The Gray family had recently signaled its intention to file a civil lawsuit in federal court, where it would not be subject to the same state caps on payouts, which meant the city is “essentially conceding a vulnerability under federal civil rights law,” the Baltimore Sun’s editorial board wrote in an Op-Ed.
Discussions with the Gray family's lawyers began three and a half months ago, concluding in late August, said City Solicitor George Nilson, who is also a member of the Board of Estimates.
The approved settlement will cost the city more than the combined payouts of over 120 lawsuits brought against the Baltimore PD claiming police brutality and misconduct since 2011, according to a 2014 Baltimore Sun investigation. The city paid out some $5.7 million in those cases, with payments capped at $500,000 per case, unless there were extenuating circumstances like multiple victims or actual malice. Baltimore paid an additional $5.8 million in legal fees for defending the police in those cases.
"It spares us all having the scab of April of this year picked over and over and over for five and six years to come," Nilson said. "That's something that would not be good for the city."
Effect on criminal cases
However, the settlement could have an effect on the six criminal cases against the Baltimore PD officers, even though the city did not admit liability in the agreement. On Thursday, Baltimore Circuit Judge Barry G. Williams is set to decide whether or not to move the trials outside of the city.
“[T]here is at least the risk that a settlement that appears timed to decrease the likelihood of riots if Judge Williams changes the venue in fact makes it more likely that he will,” the Sun Op-Ed said. “If nothing else, it gives the defense attorneys one more argument to make on Thursday."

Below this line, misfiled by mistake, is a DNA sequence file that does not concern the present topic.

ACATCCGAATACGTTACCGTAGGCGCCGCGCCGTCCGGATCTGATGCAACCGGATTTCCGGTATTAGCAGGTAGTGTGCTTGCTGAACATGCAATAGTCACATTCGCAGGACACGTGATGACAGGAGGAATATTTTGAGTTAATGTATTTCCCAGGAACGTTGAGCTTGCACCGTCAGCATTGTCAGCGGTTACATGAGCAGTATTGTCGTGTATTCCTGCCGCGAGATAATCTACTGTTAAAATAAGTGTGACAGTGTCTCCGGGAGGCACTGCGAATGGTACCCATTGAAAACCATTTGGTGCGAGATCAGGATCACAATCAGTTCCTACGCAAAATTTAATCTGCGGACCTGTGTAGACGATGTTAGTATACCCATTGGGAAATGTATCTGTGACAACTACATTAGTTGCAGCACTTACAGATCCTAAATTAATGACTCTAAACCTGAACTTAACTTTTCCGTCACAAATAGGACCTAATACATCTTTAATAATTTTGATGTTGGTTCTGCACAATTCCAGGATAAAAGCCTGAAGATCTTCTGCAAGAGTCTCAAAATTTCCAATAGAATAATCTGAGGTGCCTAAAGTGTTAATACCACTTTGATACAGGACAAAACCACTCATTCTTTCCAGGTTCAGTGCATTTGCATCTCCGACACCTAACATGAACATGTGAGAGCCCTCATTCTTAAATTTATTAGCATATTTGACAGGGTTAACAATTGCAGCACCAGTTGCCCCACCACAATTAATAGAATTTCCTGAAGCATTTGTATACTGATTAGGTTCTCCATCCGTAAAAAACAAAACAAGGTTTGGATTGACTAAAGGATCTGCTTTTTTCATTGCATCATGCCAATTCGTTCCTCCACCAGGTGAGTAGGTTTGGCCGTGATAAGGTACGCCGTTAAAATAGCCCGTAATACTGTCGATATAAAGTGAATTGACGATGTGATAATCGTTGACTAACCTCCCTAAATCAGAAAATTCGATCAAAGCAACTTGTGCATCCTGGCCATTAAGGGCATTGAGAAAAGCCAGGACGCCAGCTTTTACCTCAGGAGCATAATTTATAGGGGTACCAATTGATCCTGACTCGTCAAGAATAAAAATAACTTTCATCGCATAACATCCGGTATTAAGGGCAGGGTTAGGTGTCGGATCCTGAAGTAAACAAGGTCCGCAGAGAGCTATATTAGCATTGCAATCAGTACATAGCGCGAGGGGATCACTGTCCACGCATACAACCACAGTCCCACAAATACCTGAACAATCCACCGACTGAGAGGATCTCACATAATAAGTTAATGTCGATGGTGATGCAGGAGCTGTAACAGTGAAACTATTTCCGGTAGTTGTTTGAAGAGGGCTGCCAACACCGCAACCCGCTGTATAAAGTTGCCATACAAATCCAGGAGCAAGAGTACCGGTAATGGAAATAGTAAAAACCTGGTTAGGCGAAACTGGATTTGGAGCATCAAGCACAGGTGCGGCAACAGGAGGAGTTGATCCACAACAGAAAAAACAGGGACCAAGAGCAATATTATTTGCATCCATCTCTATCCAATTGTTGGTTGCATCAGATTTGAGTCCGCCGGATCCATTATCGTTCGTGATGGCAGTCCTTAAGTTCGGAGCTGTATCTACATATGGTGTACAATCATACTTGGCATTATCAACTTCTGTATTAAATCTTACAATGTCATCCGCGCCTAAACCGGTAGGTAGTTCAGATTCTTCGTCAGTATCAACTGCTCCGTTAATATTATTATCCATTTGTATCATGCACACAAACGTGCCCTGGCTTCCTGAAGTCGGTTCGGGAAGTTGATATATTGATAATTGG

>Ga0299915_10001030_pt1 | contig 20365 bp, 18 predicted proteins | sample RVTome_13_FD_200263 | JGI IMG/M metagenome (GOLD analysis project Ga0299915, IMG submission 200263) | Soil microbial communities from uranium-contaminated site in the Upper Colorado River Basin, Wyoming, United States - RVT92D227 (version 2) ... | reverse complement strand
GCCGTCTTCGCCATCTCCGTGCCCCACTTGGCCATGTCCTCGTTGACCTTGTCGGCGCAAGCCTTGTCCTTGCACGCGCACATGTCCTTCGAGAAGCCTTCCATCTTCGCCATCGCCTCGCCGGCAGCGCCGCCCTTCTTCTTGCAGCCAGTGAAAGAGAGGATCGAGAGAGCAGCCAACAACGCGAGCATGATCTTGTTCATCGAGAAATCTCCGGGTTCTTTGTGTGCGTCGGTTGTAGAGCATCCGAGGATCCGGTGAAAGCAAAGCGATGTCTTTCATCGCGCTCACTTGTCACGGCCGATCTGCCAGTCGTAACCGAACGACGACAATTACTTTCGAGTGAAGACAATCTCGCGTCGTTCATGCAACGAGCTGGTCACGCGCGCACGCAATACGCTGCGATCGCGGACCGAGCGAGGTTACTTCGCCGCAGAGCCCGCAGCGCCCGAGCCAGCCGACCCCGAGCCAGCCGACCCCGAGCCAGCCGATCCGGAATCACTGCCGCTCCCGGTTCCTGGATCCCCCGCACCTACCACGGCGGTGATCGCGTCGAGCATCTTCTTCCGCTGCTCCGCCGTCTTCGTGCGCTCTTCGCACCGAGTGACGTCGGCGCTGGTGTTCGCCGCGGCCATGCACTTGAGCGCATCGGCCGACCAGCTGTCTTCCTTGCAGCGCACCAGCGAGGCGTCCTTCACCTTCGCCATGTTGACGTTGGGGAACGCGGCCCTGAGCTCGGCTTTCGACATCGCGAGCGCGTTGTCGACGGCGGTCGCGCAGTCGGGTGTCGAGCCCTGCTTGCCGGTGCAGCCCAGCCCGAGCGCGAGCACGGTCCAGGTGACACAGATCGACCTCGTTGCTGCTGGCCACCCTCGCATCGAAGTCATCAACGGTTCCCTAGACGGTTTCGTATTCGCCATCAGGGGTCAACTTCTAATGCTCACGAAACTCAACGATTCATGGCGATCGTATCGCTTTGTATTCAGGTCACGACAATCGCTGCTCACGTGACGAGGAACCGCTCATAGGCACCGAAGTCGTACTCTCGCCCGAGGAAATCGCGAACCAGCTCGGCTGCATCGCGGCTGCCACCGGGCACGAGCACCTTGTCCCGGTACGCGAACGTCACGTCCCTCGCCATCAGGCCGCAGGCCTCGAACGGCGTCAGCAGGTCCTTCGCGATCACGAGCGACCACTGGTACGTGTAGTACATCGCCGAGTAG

Jeremy Eldridge, a defense attorney and former city prosecutor, told the Sun that the settlement would definitely be at “the forefront of the conversation" over whether the officers can get a fair trial with jurors in Baltimore.
"Once again, there has been a direct impact on the citizens of Baltimore City. First and foremost, it's taxpayer money that's being used to fund this settlement," Eldridge said. "And although there's not a finding [of] liability on the part of the officers, the city's acknowledgment and subsequent settlement certainly connote some acknowledgment of liability. And for the average citizen to separate the two is going to be extremely difficult."
The reach of the internet, however, means that most everyone in Maryland knows about the details of the case. David A. Harris, a University of Pittsburgh law school professor and an expert on police misconduct issues, told the Sun that the settlement could hinder the officers' ability to get a fair trial in Baltimore.
"If potential jurors don't understand the distinction, and they just think the city is admitting the police officers are at fault, a judge would tell them otherwise in jury instructions," Harris said. "But a lot of folks might still carry the thought of the civil settlement with them as potential jurors. So I would expect the civil settlement to come up in defense motions for change of venue."
Mayoral candidates voice opinions
The settlement became a topic for Rawlings-Blake’s opponents in the Democratic primary.
"I think it's unfair to quarterback a decision that's already been made and the city moves forward and our hope is that those officers still get a fair trial," candidate and state Sen. Catherine Pugh said, according to WBAL-TV.
Former Baltimore Mayor Sheila Dixon, who is running to take back her former job, told the NBC affiliate that she supports the settlement.
City Councilman Carl Stokes, another mayoral candidate, took a firmer stance, calling the settlement premature.
"The city is admitting liability there's no two ways about that," Stokes said on WEAA. "That being said I think the greater matter here for taxpayers is they need to hear the facts in this case."
Rawlings-Blake tried to rebuff questions from her foes as to where the funds for the settlement will come from, noting that the money will not come out of the city’s general fund.
"More than sufficient funds are available entirely from assured recoveries and cost savings from other non-related litigation," she said Wednesday.
Members of the Board of Estimates supported her claim.
"No public programs or projects will be affected in any way by the funding and the payment of the obligation set forth in the settlement agreement," Nilson said.